Chief Minister: Cannabis café culture not right for Jersey

Chief Minister: Cannabis café culture not right for Jersey

Senator John Le Fondré made the announcement in response to calls from the Island’s tourism head to consider legalising the class B drug in an effort to boost tourism and the economy.

Visit Jersey chief executive Keith Beecham had said Jersey should consider following in the footsteps of countries such as Canada, or parts of the USA, which were, in his view, to be ‘applauded’ for their liberal attitudes towards the drug. Amsterdam is also well-known for its cannabis tourism – the drug is legal for personal use and sold in many cafés.

But the Chief Minister said during States questions this week that he could not ignore advice of senior medical officials within the government and further afield and said the Island had a reputation to uphold of being ‘safe and well respected’. He said that the prospect of medicinal cannabis being available was ‘fantastic’ but stressed using the drug recreationally was a step too far.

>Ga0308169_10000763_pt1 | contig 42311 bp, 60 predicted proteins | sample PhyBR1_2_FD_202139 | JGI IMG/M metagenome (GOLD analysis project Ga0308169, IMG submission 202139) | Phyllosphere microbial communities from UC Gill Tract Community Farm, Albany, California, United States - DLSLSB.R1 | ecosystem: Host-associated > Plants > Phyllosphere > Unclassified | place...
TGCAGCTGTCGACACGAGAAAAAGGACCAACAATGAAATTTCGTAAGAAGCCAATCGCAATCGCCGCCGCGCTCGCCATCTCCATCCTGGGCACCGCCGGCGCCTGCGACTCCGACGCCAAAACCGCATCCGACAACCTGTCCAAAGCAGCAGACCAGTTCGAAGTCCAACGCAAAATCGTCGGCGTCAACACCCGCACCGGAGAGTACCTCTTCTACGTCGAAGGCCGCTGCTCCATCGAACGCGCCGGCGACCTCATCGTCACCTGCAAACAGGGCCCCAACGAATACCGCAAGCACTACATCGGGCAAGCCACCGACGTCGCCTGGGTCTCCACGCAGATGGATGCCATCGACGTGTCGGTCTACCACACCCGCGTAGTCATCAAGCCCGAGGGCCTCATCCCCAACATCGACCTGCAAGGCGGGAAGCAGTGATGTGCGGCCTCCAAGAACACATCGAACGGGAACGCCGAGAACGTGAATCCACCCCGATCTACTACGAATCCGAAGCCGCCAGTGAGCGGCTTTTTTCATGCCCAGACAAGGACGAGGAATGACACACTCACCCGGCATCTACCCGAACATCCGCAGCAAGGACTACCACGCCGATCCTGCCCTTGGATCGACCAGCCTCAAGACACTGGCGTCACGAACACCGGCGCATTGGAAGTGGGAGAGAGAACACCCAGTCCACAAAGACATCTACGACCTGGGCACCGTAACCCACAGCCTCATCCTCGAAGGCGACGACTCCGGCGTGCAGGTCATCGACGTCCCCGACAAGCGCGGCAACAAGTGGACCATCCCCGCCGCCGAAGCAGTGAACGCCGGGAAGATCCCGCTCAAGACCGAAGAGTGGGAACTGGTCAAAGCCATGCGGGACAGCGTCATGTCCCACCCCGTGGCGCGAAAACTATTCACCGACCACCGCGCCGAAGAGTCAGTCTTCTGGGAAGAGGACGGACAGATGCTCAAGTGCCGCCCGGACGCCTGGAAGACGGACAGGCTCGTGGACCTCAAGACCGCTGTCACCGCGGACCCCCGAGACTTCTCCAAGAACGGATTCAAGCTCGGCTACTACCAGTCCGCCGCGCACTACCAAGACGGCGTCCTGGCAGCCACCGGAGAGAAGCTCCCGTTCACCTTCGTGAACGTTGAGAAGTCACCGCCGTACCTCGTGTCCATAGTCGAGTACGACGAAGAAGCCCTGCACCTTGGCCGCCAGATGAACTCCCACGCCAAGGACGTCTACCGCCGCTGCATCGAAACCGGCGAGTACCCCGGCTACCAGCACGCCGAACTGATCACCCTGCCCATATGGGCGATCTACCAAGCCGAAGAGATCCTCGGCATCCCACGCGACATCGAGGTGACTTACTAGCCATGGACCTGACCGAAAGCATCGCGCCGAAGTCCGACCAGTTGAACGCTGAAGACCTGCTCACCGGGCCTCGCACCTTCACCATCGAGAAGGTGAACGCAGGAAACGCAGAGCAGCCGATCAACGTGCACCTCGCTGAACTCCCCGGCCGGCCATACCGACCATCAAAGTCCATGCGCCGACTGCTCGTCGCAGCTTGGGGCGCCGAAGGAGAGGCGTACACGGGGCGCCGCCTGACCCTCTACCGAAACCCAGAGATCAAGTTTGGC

His comments followed a question from St Saviour Constable Sadie Rennard, who asked if Islanders could expect to see an ‘Amsterdam coffee culture of people sitting around St Helier with big smiles and happy faces’. The Constable later stressed that she too did not support the idea of legalising cannabis for recreational use in the Island.

‘I also support a café culture with big smiles and happy faces and I like to think we have that already, but I do not support the café culture of Amsterdam,’ said the Island’s most senior minister. He then told an anecdote about a time he visited Amsterdam for a conference and said it was the first time he had heard an audience asked if anyone had been ‘broken into’ during their stay or had possessions ‘vandalised’.

He added: ‘We have a very safe and well-respected Island… I hope recreational use is a long way away.’

Earlier this month it was announced that Jersey was to start issuing licences to grow medicinal cannabis on the

Several companies have already shown an interest in developing the highly lucrative crop, and Economic Development said that by moving quickly to get production under way Jersey could become a world leader in the emerging market of medicinal cannabis.

The decision to grant licences puts the Island ahead of the UK in an industry which Jersey Hemp science officer Chris Callaghan last year said could net £300 million a year for the economy. It is hoped that planting could begin within a few months, with the first crops harvested later this year.

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